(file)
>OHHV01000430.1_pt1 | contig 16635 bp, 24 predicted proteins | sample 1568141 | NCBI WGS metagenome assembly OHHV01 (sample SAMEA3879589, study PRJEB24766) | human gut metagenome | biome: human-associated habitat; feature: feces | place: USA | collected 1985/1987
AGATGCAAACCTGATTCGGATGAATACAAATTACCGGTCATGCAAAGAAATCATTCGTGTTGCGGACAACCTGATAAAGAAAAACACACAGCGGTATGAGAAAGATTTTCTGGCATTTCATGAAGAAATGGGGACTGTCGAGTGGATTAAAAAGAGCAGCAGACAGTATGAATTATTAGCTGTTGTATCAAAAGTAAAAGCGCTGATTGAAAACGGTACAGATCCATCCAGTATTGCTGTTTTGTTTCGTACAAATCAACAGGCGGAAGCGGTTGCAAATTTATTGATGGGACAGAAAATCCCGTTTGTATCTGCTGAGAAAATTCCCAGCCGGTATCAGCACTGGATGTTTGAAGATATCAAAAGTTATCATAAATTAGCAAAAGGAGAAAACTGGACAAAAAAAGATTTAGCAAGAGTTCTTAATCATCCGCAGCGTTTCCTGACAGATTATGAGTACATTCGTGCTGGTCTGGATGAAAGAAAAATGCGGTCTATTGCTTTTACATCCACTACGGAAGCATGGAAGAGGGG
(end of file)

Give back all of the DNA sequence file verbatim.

>OHHV01000430.1_pt1 | contig 16635 bp, 24 predicted proteins | sample 1568141 | NCBI WGS metagenome assembly OHHV01 (sample SAMEA3879589, study PRJEB24766) | human gut metagenome | biome: human-associated habitat; feature: feces | place: USA | collected 1985/1987
AGATGCAAACCTGATTCGGATGAATACAAATTACCGGTCATGCAAAGAAATCATTCGTGTTGCGGACAACCTGATAAAGAAAAACACACAGCGGTATGAGAAAGATTTTCTGGCATTTCATGAAGAAATGGGGACTGTCGAGTGGATTAAAAAGAGCAGCAGACAGTATGAATTATTAGCTGTTGTATCAAAAGTAAAAGCGCTGATTGAAAACGGTACAGATCCATCCAGTATTGCTGTTTTGTTTCGTACAAATCAACAGGCGGAAGCGGTTGCAAATTTATTGATGGGACAGAAAATCCCGTTTGTATCTGCTGAGAAAATTCCCAGCCGGTATCAGCACTGGATGTTTGAAGATATCAAAAGTTATCATAAATTAGCAAAAGGAGAAAACTGGACAAAAAAAGATTTAGCAAGAGTTCTTAATCATCCGCAGCGTTTCCTGACAGATTATGAGTACATTCGTGCTGGTCTGGATGAAAGAAAAATGCGGTCTATTGCTTTTACATCCACTACGGAAGCATGGAAGAGGGG